We will be using a hybrid modern plaster wall that, in most cases, is:

    • Faster than standard drywall
    • Cheaper than standard drywall
    • Stronger than standard drywall
    • Has less environmental impact than drywall
    • More attractive than standard drywall

How does that sound? I thought it might interest you. This is nothing I created (I wish!). It is a tried and tested technique that has been used is different forms for decades. I’ve just been studying and practicing the technique for a while now and we are just tweaking and presenting it in a new way.

If we can offer a better product at a better price with less environmental impact, why on earth are we still using the inferior option??

Below is the outline of the plan we are going to follow and I hope you’ll join us. I’ll also be releasing a step-by-step video training series in the coming months to help you implement this solution in your business or in your own home.

Modern Plaster My Way

Our modern plaster is essentially a mix of 50% joint compound and 50% veneer plaster. The combination of the two allows modern plaster to securely adhere to almost any substrate. Brick, concrete, blue or green board, Hardi board, metal and even regular drywall. The joint compound provides the excellent adhesion, and the veneer plaster provides the quick setting and hard finish. I’ll go into much more detail in future posts and the videos, but here is a brief overview of the process.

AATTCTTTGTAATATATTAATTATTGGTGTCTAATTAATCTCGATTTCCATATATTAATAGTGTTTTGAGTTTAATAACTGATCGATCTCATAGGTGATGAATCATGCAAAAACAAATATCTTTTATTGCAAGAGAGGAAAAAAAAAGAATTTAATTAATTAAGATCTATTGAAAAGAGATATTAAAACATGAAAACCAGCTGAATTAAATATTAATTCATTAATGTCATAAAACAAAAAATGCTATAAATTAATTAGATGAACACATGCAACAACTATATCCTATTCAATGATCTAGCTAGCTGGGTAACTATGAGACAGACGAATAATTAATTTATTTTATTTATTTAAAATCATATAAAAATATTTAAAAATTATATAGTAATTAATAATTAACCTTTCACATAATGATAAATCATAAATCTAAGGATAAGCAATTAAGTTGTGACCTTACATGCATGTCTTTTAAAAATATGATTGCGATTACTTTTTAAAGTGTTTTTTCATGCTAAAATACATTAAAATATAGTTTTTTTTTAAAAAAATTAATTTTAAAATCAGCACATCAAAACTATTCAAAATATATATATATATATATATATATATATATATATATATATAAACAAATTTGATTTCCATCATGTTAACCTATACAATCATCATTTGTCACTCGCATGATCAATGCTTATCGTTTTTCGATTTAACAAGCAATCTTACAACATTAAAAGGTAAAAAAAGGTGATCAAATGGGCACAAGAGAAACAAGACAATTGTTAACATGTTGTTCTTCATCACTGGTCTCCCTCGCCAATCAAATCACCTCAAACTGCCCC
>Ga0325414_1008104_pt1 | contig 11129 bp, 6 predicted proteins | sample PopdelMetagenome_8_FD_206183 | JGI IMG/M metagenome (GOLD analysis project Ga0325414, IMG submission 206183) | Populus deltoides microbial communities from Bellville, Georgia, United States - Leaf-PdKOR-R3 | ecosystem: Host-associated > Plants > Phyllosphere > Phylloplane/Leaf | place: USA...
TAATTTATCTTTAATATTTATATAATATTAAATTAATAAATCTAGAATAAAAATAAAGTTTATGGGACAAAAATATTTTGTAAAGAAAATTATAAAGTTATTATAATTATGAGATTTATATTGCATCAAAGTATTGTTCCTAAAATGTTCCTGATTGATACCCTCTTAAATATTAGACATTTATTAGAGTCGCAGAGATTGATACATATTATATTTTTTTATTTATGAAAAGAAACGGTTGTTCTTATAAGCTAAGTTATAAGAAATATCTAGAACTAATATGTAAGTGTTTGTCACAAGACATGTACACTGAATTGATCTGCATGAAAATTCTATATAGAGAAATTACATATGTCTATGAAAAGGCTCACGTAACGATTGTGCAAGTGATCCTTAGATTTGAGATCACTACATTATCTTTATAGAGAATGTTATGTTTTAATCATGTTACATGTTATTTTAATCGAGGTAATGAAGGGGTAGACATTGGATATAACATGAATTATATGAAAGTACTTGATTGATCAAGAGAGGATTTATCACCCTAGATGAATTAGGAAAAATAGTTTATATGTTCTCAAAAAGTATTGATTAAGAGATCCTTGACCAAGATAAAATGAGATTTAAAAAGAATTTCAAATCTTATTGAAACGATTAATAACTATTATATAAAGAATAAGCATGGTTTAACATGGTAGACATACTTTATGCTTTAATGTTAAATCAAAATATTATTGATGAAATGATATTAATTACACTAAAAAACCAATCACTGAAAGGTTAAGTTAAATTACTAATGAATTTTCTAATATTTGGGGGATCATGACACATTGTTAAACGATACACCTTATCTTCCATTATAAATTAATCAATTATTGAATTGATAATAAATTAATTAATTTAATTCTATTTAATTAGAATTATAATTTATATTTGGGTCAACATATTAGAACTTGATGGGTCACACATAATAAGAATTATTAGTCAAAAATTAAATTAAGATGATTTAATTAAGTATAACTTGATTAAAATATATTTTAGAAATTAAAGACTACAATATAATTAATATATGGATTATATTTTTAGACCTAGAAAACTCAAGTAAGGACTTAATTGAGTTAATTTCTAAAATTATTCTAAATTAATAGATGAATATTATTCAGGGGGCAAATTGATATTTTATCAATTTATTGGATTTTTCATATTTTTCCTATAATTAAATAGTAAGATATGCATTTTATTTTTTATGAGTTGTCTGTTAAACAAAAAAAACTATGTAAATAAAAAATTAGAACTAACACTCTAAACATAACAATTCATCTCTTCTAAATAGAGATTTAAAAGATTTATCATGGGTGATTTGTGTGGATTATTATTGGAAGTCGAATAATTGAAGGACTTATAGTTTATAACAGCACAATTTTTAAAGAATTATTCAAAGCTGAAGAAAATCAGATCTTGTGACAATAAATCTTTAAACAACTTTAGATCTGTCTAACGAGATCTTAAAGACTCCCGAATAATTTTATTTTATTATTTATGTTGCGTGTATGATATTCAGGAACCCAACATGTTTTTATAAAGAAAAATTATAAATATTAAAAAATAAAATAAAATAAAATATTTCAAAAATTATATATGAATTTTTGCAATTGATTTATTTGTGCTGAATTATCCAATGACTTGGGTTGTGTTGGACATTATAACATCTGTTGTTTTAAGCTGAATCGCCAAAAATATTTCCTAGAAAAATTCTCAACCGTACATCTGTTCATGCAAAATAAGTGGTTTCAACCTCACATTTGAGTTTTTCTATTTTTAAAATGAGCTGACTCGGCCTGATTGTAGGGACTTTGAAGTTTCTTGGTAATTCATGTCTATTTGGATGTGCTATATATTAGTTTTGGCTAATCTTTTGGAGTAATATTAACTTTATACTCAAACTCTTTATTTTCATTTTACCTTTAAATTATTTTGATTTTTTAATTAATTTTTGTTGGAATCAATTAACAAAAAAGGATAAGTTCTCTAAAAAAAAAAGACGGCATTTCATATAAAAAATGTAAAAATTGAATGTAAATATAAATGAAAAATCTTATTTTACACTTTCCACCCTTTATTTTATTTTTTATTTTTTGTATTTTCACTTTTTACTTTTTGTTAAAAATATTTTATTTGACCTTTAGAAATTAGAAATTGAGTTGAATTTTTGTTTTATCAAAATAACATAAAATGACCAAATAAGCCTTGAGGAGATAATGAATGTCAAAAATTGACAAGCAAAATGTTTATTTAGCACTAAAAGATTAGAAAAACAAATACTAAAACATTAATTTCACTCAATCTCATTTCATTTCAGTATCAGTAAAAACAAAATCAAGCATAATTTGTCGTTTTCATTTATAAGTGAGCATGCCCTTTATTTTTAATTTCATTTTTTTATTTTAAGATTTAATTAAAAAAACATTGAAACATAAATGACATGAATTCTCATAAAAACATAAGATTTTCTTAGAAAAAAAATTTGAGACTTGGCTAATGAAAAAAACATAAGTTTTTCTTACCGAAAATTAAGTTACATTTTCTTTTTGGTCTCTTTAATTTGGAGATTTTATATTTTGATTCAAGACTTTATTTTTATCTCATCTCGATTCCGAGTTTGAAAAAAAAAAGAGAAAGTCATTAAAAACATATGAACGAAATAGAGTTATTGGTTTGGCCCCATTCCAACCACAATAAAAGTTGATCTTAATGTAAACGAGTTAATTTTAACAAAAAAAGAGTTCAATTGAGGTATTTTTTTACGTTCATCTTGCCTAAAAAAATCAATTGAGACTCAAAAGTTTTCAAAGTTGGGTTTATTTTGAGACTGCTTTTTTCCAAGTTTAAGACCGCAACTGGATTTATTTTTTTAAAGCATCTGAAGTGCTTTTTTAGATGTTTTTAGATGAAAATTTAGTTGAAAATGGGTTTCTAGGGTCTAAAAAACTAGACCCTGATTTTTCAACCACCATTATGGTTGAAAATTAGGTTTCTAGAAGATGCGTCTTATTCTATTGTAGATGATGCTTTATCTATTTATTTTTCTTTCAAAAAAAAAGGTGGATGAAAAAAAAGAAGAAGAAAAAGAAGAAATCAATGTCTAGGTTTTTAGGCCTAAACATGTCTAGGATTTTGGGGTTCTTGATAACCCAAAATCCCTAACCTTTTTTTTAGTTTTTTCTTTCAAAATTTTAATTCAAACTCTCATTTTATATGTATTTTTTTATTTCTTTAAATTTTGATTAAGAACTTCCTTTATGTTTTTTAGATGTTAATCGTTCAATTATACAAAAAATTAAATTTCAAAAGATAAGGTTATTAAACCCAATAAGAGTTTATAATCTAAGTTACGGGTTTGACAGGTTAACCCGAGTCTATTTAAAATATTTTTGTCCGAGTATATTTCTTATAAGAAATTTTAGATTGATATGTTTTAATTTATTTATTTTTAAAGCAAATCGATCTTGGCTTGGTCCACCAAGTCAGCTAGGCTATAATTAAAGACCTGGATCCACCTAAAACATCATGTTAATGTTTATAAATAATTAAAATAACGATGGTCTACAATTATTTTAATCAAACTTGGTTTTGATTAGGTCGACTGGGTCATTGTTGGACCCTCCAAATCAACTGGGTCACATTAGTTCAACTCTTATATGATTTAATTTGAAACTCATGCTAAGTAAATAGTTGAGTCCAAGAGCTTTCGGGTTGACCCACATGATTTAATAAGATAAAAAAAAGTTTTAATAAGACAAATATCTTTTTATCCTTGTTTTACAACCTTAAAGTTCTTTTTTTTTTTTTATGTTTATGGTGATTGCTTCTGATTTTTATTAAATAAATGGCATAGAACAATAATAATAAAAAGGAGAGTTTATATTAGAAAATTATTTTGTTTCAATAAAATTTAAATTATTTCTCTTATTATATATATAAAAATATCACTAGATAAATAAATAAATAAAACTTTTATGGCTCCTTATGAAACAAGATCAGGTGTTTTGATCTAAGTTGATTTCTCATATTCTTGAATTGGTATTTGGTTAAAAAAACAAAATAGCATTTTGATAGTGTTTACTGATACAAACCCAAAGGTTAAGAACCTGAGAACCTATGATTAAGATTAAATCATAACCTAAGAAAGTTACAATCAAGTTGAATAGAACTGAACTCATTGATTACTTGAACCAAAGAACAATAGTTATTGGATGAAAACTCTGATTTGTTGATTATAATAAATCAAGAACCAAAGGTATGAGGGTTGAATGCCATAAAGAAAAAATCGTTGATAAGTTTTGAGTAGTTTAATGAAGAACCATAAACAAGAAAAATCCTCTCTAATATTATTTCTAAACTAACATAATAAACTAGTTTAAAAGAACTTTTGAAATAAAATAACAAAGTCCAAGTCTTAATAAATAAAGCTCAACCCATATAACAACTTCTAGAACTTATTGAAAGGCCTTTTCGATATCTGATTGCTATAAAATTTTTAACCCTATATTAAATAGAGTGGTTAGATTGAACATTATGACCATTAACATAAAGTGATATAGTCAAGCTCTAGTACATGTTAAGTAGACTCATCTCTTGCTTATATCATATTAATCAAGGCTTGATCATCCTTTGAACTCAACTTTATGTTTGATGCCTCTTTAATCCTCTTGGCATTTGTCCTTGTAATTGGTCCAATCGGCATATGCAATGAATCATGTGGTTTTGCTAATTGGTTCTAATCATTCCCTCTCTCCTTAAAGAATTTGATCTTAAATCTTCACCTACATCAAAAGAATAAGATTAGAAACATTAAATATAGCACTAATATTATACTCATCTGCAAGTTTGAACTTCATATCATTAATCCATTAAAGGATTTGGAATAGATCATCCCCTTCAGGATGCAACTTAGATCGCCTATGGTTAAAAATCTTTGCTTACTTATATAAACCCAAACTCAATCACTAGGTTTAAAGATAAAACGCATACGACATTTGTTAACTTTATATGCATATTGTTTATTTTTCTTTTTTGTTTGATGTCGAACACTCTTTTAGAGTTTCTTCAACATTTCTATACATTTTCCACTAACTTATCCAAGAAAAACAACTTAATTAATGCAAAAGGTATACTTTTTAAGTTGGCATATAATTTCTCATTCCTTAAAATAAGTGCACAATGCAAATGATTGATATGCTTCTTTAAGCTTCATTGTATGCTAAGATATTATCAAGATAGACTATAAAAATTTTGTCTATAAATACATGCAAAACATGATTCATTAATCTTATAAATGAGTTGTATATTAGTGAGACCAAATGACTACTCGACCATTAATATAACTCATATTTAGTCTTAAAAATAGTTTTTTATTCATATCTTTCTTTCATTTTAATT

1. Hang 5/8″ Drywall – Hang 5/8″ drywall as usual except this time we use our off-cuts instead of trashing them. The amount of seams doesn’t matter because the whole wall will get a skim coat of plaster.
    2. Tape & Plank - Mesh tape the seams and then coat the seams with the modern plaster mix much like when finishing drywall. Then come back after the plaster begins setting up and knock down to smooth out high spots.
    3. Plaster the Wall – After the seams have setup we coat the entire wall with a thin 1/16″ to 1/8″ coat of modern plaster.
    4. Knock Down and Finish – Once the plaster begins to setup we knock down the surface if the client wants it smooth if not we leave it alone.

And that’s it. No sanding, less trash and because the plaster sets up so much faster than joint compound, we don’t have to wait a day between applications. We can apply multiple coats in one day if we are fast enough.